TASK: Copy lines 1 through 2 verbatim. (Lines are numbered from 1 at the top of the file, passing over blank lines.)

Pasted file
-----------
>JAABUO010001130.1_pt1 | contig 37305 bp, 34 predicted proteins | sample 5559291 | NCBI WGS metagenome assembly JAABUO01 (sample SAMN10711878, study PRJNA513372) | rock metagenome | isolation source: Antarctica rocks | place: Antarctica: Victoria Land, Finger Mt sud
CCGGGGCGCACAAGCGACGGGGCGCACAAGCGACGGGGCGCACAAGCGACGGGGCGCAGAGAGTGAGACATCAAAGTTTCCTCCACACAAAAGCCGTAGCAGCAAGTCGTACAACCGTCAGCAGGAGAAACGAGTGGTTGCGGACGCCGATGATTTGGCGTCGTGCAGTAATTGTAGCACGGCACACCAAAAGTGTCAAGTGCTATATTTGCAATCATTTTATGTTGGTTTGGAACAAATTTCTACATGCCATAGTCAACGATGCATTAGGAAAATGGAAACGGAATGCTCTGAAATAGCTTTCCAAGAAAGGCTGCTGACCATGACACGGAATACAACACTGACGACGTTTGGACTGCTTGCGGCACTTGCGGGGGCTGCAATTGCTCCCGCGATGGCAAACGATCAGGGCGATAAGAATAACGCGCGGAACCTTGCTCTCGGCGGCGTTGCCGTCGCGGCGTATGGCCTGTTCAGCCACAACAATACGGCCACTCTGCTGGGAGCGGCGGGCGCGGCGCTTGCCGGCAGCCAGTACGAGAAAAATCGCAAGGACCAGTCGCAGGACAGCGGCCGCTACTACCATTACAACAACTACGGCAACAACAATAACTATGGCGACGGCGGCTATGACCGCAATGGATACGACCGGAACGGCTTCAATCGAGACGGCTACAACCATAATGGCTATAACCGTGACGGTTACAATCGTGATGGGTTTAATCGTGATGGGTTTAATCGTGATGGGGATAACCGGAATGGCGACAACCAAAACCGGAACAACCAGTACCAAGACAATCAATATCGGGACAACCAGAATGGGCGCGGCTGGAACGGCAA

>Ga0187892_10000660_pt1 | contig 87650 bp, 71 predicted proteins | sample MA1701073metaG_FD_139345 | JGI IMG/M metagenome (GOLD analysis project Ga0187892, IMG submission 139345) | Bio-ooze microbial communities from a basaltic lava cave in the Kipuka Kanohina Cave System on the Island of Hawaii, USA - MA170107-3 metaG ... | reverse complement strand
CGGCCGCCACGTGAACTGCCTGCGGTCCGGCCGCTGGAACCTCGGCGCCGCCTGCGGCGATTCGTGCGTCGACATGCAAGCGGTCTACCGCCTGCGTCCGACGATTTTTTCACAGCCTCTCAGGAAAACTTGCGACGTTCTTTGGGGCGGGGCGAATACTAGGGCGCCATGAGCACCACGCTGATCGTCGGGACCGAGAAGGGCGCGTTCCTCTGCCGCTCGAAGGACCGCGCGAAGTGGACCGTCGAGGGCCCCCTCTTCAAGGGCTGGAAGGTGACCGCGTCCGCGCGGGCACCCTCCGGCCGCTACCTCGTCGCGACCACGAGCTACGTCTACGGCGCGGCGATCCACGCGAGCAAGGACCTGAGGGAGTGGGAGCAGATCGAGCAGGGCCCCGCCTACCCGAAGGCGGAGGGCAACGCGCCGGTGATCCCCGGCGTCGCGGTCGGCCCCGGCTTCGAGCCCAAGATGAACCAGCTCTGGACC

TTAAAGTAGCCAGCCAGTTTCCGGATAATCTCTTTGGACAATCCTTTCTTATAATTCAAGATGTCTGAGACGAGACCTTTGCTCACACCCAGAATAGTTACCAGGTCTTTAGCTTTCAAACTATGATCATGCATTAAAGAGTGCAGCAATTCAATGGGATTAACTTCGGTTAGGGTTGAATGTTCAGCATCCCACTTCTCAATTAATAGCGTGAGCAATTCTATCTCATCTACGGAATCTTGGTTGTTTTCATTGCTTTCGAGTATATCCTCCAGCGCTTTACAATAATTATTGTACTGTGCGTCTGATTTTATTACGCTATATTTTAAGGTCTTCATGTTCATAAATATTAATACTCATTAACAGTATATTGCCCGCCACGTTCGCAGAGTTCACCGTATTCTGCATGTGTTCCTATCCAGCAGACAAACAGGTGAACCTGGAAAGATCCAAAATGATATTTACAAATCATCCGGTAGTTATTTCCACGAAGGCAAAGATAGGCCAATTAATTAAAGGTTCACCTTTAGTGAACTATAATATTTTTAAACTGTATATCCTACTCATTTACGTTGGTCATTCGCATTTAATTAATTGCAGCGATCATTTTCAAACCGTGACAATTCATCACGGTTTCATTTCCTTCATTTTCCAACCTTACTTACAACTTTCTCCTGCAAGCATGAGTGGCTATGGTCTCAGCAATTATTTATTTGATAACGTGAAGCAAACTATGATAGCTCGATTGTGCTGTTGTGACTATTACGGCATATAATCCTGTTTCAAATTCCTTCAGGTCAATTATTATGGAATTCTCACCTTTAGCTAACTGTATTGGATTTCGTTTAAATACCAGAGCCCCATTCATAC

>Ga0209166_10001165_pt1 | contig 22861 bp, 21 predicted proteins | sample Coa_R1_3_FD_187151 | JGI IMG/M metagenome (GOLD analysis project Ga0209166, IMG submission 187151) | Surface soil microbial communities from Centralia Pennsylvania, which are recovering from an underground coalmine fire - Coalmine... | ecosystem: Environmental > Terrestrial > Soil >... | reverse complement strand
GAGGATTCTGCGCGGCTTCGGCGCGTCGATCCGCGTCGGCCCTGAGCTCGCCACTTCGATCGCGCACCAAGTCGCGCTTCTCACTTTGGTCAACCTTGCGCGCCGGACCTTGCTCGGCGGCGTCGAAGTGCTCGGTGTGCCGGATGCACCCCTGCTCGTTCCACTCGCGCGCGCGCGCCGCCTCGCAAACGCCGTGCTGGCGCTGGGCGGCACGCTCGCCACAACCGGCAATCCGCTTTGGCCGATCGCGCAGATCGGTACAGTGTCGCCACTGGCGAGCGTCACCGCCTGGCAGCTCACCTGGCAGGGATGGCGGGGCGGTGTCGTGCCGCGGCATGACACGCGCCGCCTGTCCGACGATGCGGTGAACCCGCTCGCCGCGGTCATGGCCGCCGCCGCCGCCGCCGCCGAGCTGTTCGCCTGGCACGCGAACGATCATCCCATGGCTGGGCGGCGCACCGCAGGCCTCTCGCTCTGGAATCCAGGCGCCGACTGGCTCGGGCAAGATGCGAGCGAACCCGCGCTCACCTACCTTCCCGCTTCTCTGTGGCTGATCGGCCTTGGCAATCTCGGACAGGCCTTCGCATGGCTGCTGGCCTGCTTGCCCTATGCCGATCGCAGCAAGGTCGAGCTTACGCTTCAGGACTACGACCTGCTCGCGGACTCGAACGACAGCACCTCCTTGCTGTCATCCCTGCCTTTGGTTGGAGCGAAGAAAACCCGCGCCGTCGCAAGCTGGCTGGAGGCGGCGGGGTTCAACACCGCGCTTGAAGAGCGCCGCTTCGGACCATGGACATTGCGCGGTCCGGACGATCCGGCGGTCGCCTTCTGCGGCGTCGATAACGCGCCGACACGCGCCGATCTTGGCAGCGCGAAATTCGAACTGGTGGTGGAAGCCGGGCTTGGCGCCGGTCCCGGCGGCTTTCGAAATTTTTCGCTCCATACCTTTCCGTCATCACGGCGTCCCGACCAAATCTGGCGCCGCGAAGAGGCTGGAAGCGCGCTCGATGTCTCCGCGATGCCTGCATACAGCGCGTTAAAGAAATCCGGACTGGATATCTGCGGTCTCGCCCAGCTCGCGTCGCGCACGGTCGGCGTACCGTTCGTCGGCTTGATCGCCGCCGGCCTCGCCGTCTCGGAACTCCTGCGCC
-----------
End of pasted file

>JAABUO010001130.1_pt1 | contig 37305 bp, 34 predicted proteins | sample 5559291 | NCBI WGS metagenome assembly JAABUO01 (sample SAMN10711878, study PRJNA513372) | rock metagenome | isolation source: Antarctica rocks | place: Antarctica: Victoria Land, Finger Mt sud
CCGGGGCGCACAAGCGACGGGGCGCACAAGCGACGGGGCGCACAAGCGACGGGGCGCAGAGAGTGAGACATCAAAGTTTCCTCCACACAAAAGCCGTAGCAGCAAGTCGTACAACCGTCAGCAGGAGAAACGAGTGGTTGCGGACGCCGATGATTTGGCGTCGTGCAGTAATTGTAGCACGGCACACCAAAAGTGTCAAGTGCTATATTTGCAATCATTTTATGTTGGTTTGGAACAAATTTCTACATGCCATAGTCAACGATGCATTAGGAAAATGGAAACGGAATGCTCTGAAATAGCTTTCCAAGAAAGGCTGCTGACCATGACACGGAATACAACACTGACGACGTTTGGACTGCTTGCGGCACTTGCGGGGGCTGCAATTGCTCCCGCGATGGCAAACGATCAGGGCGATAAGAATAACGCGCGGAACCTTGCTCTCGGCGGCGTTGCCGTCGCGGCGTATGGCCTGTTCAGCCACAACAATACGGCCACTCTGCTGGGAGCGGCGGGCGCGGCGCTTGCCGGCAGCCAGTACGAGAAAAATCGCAAGGACCAGTCGCAGGACAGCGGCCGCTACTACCATTACAACAACTACGGCAACAACAATAACTATGGCGACGGCGGCTATGACCGCAATGGATACGACCGGAACGGCTTCAATCGAGACGGCTACAACCATAATGGCTATAACCGTGACGGTTACAATCGTGATGGGTTTAATCGTGATGGGTTTAATCGTGATGGGGATAACCGGAATGGCGACAACCAAAACCGGAACAACCAGTACCAAGACAATCAATATCGGGACAACCAGAATGGGCGCGGCTGGAACGGCAA